When your child has a tantrum, it’s a stressful moment for everyone involved. When the tantrum happens in public, it can be a nightmare for a parent. How can you handle this sudden uncontrolled outburst quickly and effectively? By keeping your head, and following a few simple steps.
- Assess the situation so that you can make a plan. The first thing to do is determine the cause of the meltdown. Is it a battle of wills over a toy or treat? Does your child have trouble with transitions? Decide how you’re going to handle the current crisis, but make a mental note of factors that might help you prevent being in this situation in the future.
- Plan to prevent tantrums from happening in the first place. Keeping children on a regular schedule for sleeping and eating, easing transitions by giving advance notice and creating little rituals, and avoiding situations where tantrums are likely can help stop them before they begin.
- Don’t try to make it a teachable moment . When a tantrum does occur, it’s not the time to try and teach a lesson. Once everyone is calm, cool, and collected, you can have a conversation about better ways to handle frustration.
- If it happens in public, take it somewhere else. One of the best ways to stop a tantrum in its tracks is to be prepared to abruptly change course yourself. You’re strolling through the store, and your child melts down? Scoop up your little one and walk out of the store. You’re in the middle of a meal at a restaurant and suddenly your kid is making a scene? A quick trip to the restroom may be in order. Sometimes, just removing the child from the situation is enough of a surprise to stop the tantrum. If not, be prepared to stand outside, wait in the car, or stay in the restroom until the situation is under control.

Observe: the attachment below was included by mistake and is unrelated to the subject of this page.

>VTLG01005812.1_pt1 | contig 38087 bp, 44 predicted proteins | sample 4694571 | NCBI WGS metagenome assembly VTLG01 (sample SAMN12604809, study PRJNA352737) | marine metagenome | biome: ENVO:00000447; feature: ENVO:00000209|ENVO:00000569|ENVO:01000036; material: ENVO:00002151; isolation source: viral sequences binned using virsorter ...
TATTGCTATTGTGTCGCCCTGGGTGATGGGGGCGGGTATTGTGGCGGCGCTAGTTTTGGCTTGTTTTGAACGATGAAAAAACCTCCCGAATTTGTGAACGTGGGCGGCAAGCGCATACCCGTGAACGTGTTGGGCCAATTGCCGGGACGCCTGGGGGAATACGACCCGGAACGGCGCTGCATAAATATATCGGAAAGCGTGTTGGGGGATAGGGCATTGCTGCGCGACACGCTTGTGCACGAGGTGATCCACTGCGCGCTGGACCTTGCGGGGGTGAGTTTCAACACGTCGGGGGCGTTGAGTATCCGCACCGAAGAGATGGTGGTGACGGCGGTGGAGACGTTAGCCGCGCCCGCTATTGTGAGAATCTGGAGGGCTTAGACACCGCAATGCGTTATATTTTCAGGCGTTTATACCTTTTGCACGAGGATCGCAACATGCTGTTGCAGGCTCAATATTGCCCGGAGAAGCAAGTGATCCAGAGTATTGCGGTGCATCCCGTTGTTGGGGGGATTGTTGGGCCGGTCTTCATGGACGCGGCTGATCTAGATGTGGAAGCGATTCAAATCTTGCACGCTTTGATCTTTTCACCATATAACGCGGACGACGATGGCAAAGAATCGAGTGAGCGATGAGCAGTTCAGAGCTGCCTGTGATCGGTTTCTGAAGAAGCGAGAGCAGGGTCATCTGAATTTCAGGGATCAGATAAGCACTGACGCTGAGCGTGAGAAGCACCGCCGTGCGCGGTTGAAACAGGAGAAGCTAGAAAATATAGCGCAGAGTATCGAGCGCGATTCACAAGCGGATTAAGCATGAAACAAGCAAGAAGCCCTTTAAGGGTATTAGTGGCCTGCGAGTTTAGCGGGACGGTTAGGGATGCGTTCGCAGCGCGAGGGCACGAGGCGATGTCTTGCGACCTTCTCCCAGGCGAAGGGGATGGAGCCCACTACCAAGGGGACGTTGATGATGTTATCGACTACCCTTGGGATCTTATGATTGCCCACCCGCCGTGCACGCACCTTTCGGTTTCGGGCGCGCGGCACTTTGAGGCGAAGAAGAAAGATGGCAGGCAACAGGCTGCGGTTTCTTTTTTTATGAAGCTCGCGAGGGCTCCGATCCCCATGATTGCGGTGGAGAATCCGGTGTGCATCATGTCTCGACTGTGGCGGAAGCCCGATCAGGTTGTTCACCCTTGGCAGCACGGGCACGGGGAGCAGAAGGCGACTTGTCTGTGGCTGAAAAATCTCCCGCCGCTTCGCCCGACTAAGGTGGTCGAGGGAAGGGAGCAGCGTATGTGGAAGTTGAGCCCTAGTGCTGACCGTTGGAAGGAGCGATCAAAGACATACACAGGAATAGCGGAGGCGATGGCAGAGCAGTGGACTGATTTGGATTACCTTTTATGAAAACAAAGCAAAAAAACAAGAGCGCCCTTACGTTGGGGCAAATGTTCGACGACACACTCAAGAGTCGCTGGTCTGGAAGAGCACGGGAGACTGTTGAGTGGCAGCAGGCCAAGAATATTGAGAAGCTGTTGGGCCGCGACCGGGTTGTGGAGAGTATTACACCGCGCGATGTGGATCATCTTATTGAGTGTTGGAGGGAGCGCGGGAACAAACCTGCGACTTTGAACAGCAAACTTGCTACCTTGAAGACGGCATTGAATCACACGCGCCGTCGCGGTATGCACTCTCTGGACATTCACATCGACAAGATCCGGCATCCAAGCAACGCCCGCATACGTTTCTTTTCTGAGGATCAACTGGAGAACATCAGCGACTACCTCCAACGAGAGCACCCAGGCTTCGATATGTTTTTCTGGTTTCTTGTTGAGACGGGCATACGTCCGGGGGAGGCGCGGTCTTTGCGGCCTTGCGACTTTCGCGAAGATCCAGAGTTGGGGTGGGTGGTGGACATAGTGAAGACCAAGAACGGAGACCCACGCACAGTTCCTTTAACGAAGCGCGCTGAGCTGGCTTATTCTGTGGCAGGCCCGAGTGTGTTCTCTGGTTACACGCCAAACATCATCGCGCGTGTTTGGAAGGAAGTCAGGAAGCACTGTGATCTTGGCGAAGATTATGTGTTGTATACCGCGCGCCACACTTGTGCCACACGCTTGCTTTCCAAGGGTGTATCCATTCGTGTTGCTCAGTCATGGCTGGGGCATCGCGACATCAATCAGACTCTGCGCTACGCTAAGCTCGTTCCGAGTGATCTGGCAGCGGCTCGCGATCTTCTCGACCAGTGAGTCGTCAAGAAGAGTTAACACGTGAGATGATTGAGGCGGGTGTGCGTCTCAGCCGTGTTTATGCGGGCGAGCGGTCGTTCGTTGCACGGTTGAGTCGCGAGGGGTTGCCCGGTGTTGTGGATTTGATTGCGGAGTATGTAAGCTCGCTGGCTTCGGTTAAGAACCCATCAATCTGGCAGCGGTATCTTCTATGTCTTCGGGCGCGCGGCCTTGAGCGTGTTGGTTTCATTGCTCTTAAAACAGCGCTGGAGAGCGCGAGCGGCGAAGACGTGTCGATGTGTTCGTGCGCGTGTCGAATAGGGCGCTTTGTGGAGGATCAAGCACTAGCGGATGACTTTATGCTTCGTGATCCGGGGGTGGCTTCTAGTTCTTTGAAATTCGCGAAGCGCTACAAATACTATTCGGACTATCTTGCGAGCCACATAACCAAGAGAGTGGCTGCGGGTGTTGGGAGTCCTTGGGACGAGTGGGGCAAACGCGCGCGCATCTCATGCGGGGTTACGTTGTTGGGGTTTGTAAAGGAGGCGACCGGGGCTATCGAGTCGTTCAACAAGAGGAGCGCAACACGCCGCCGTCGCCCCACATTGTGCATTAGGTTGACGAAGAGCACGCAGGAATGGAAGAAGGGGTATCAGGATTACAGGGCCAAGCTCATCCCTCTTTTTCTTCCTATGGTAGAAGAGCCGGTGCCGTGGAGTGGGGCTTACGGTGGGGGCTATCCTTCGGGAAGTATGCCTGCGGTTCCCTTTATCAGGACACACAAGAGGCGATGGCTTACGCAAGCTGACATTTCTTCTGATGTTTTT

- Don’t negotiate with terrorists- or toddlers in a tantrum . It is imperative that you do not give in to a toddler who is throwing a tantrum. If you do, the message you send will be that meltdowns are effective, and a great way to “win”. Instead, ignore the child if possible, or speak so quietly that he or she has to stop making noise in order to hear you.
- Keep calm and carry on. Think about this: a toddler in meltdown mode is out of control, and that can be a scary feeling. If you can remain calm, you’re not only modeling good behavior, but also letting your child know that you’re in control.
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